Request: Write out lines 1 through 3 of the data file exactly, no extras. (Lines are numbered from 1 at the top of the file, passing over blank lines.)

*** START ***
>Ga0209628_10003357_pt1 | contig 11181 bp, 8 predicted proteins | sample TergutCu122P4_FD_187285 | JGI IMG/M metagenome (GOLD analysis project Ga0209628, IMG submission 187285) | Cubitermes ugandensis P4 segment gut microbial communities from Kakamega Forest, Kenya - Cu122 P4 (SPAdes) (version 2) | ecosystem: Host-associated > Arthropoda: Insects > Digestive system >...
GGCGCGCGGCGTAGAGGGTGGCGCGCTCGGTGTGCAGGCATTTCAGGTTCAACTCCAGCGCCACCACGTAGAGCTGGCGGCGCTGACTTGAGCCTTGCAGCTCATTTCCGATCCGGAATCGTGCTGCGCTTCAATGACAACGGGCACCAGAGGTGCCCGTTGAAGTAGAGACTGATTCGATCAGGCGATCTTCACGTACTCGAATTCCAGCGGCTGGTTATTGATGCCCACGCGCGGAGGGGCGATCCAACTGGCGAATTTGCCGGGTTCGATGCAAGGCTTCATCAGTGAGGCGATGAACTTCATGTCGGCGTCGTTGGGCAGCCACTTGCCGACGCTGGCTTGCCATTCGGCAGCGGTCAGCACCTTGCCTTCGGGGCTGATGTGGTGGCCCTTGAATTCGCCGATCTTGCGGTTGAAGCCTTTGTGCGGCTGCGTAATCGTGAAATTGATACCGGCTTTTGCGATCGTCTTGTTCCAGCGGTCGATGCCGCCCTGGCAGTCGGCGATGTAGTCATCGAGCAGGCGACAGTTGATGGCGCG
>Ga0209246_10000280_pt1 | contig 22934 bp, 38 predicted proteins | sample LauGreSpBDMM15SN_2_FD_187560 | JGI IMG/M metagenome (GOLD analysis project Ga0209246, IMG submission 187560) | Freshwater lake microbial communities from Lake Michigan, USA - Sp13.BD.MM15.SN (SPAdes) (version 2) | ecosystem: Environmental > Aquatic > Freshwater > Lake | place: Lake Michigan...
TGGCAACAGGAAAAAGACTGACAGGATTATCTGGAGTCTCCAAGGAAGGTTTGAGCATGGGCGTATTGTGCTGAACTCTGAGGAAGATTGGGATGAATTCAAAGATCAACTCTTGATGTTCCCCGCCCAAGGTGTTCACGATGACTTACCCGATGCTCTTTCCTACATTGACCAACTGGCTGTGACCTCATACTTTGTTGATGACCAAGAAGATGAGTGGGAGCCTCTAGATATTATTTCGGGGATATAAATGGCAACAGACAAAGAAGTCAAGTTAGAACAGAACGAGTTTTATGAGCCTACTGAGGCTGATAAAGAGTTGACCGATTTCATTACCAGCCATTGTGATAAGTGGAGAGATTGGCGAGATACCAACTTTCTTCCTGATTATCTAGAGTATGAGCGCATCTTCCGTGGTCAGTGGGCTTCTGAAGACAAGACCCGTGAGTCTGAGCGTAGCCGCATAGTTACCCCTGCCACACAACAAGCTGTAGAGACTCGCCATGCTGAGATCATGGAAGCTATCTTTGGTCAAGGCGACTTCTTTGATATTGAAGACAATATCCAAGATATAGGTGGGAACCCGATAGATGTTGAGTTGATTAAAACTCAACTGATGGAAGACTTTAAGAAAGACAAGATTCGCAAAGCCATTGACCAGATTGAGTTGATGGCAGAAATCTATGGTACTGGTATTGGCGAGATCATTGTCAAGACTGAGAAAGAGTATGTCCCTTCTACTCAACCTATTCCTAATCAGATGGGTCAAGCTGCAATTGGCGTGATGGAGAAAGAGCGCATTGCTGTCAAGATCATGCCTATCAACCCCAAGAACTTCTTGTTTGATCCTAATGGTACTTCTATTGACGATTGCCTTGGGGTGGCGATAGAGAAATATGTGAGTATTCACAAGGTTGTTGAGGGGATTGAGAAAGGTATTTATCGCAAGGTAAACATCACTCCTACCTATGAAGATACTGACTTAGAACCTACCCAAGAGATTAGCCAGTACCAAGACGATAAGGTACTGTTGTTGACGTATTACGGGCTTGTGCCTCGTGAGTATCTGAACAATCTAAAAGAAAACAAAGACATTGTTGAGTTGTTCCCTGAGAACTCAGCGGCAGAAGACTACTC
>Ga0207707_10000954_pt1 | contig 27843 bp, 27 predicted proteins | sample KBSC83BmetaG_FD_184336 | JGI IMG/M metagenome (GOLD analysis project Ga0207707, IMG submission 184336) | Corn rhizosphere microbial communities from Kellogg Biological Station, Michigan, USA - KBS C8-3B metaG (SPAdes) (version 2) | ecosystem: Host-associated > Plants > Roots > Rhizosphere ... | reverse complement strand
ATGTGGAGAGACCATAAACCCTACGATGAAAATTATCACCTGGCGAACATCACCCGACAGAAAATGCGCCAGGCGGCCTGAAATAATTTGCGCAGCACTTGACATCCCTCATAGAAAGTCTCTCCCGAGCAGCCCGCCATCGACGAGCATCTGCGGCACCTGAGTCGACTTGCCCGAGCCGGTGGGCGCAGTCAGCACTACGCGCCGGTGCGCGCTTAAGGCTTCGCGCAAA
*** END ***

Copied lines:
>Ga0209628_10003357_pt1 | contig 11181 bp, 8 predicted proteins | sample TergutCu122P4_FD_187285 | JGI IMG/M metagenome (GOLD analysis project Ga0209628, IMG submission 187285) | Cubitermes ugandensis P4 segment gut microbial communities from Kakamega Forest, Kenya - Cu122 P4 (SPAdes) (version 2) | ecosystem: Host-associated > Arthropoda: Insects > Digestive system >...
GGCGCGCGGCGTAGAGGGTGGCGCGCTCGGTGTGCAGGCATTTCAGGTTCAACTCCAGCGCCACCACGTAGAGCTGGCGGCGCTGACTTGAGCCTTGCAGCTCATTTCCGATCCGGAATCGTGCTGCGCTTCAATGACAACGGGCACCAGAGGTGCCCGTTGAAGTAGAGACTGATTCGATCAGGCGATCTTCACGTACTCGAATTCCAGCGGCTGGTTATTGATGCCCACGCGCGGAGGGGCGATCCAACTGGCGAATTTGCCGGGTTCGATGCAAGGCTTCATCAGTGAGGCGATGAACTTCATGTCGGCGTCGTTGGGCAGCCACTTGCCGACGCTGGCTTGCCATTCGGCAGCGGTCAGCACCTTGCCTTCGGGGCTGATGTGGTGGCCCTTGAATTCGCCGATCTTGCGGTTGAAGCCTTTGTGCGGCTGCGTAATCGTGAAATTGATACCGGCTTTTGCGATCGTCTTGTTCCAGCGGTCGATGCCGCCCTGGCAGTCGGCGATGTAGTCATCGAGCAGGCGACAGTTGATGGCGCG
>Ga0209246_10000280_pt1 | contig 22934 bp, 38 predicted proteins | sample LauGreSpBDMM15SN_2_FD_187560 | JGI IMG/M metagenome (GOLD analysis project Ga0209246, IMG submission 187560) | Freshwater lake microbial communities from Lake Michigan, USA - Sp13.BD.MM15.SN (SPAdes) (version 2) | ecosystem: Environmental > Aquatic > Freshwater > Lake | place: Lake Michigan...